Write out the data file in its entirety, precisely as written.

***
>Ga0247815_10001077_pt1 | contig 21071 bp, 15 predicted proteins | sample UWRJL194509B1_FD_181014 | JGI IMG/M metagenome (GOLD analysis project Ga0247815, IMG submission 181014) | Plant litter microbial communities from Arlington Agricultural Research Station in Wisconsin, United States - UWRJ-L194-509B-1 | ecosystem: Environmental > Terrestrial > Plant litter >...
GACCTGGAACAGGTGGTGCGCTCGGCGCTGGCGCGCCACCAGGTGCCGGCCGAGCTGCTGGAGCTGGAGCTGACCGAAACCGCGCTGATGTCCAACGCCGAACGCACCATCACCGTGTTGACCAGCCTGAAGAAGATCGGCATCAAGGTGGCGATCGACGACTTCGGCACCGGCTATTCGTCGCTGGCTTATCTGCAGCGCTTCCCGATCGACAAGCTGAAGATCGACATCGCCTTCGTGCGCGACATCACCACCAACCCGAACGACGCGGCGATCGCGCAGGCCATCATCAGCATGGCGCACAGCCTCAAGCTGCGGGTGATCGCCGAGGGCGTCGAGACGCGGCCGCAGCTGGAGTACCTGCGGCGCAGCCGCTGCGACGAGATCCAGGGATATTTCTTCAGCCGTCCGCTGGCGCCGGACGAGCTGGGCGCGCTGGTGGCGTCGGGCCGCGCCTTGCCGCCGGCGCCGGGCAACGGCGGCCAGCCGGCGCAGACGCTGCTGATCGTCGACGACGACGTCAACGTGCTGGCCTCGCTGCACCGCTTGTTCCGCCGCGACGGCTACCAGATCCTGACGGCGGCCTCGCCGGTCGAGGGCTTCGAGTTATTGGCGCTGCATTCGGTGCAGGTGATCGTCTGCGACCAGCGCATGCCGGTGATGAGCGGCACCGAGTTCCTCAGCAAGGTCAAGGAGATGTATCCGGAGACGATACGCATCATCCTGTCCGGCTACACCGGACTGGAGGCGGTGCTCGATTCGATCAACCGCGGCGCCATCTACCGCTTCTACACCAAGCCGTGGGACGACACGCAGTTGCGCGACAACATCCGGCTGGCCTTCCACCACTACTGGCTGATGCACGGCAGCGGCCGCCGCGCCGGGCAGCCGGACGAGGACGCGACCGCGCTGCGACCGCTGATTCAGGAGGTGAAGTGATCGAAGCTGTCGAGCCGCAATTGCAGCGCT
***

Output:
>Ga0247815_10001077_pt1 | contig 21071 bp, 15 predicted proteins | sample UWRJL194509B1_FD_181014 | JGI IMG/M metagenome (GOLD analysis project Ga0247815, IMG submission 181014) | Plant litter microbial communities from Arlington Agricultural Research Station in Wisconsin, United States - UWRJ-L194-509B-1 | ecosystem: Environmental > Terrestrial > Plant litter >...
GACCTGGAACAGGTGGTGCGCTCGGCGCTGGCGCGCCACCAGGTGCCGGCCGAGCTGCTGGAGCTGGAGCTGACCGAAACCGCGCTGATGTCCAACGCCGAACGCACCATCACCGTGTTGACCAGCCTGAAGAAGATCGGCATCAAGGTGGCGATCGACGACTTCGGCACCGGCTATTCGTCGCTGGCTTATCTGCAGCGCTTCCCGATCGACAAGCTGAAGATCGACATCGCCTTCGTGCGCGACATCACCACCAACCCGAACGACGCGGCGATCGCGCAGGCCATCATCAGCATGGCGCACAGCCTCAAGCTGCGGGTGATCGCCGAGGGCGTCGAGACGCGGCCGCAGCTGGAGTACCTGCGGCGCAGCCGCTGCGACGAGATCCAGGGATATTTCTTCAGCCGTCCGCTGGCGCCGGACGAGCTGGGCGCGCTGGTGGCGTCGGGCCGCGCCTTGCCGCCGGCGCCGGGCAACGGCGGCCAGCCGGCGCAGACGCTGCTGATCGTCGACGACGACGTCAACGTGCTGGCCTCGCTGCACCGCTTGTTCCGCCGCGACGGCTACCAGATCCTGACGGCGGCCTCGCCGGTCGAGGGCTTCGAGTTATTGGCGCTGCATTCGGTGCAGGTGATCGTCTGCGACCAGCGCATGCCGGTGATGAGCGGCACCGAGTTCCTCAGCAAGGTCAAGGAGATGTATCCGGAGACGATACGCATCATCCTGTCCGGCTACACCGGACTGGAGGCGGTGCTCGATTCGATCAACCGCGGCGCCATCTACCGCTTCTACACCAAGCCGTGGGACGACACGCAGTTGCGCGACAACATCCGGCTGGCCTTCCACCACTACTGGCTGATGCACGGCAGCGGCCGCCGCGCCGGGCAGCCGGACGAGGACGCGACCGCGCTGCGACCGCTGATTCAGGAGGTGAAGTGATCGAAGCTGTCGAGCCGCAATTGCAGCGCT